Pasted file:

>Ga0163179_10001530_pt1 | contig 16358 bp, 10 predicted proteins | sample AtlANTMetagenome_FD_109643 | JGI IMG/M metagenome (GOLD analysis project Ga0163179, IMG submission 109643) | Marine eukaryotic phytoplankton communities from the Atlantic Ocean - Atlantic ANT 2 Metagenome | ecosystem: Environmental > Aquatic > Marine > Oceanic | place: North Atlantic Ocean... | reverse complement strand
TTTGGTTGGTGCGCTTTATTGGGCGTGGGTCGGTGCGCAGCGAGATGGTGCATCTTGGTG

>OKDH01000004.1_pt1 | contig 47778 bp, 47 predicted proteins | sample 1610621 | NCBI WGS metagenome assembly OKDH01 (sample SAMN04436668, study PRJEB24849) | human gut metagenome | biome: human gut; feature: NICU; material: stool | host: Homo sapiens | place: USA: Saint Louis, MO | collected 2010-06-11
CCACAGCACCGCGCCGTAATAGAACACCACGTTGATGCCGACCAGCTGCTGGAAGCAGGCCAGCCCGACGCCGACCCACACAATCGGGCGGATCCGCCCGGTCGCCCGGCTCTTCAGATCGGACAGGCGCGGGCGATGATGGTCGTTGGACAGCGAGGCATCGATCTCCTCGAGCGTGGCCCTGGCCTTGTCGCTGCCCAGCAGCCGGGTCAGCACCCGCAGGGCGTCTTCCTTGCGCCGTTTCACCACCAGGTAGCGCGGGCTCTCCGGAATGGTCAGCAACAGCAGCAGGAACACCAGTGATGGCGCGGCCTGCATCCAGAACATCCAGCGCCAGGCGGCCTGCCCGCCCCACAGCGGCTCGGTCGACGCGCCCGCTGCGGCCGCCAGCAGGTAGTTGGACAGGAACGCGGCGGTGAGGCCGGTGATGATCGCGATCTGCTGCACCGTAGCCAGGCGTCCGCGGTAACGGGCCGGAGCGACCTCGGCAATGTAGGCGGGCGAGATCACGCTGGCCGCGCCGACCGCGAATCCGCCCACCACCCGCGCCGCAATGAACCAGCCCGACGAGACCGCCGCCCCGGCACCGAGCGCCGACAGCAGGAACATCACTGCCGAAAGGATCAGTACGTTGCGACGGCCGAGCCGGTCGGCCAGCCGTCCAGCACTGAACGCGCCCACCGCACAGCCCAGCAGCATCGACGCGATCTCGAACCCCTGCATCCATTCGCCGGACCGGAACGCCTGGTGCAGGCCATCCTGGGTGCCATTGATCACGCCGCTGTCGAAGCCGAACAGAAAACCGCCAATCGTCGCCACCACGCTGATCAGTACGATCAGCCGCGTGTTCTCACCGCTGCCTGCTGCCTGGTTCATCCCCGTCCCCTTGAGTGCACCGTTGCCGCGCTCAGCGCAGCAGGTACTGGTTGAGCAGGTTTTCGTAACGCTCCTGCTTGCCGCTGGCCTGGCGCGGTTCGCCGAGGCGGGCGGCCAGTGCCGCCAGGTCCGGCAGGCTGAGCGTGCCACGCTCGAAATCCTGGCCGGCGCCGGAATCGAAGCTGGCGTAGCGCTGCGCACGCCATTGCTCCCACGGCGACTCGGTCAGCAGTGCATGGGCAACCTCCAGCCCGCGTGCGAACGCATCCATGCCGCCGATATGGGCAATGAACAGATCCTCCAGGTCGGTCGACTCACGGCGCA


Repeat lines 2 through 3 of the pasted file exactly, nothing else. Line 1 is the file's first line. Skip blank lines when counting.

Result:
TTTGGTTGGTGCGCTTTATTGGGCGTGGGTCGGTGCGCAGCGAGATGGTGCATCTTGGTG

>OKDH01000004.1_pt1 | contig 47778 bp, 47 predicted proteins | sample 1610621 | NCBI WGS metagenome assembly OKDH01 (sample SAMN04436668, study PRJEB24849) | human gut metagenome | biome: human gut; feature: NICU; material: stool | host: Homo sapiens | place: USA: Saint Louis, MO | collected 2010-06-11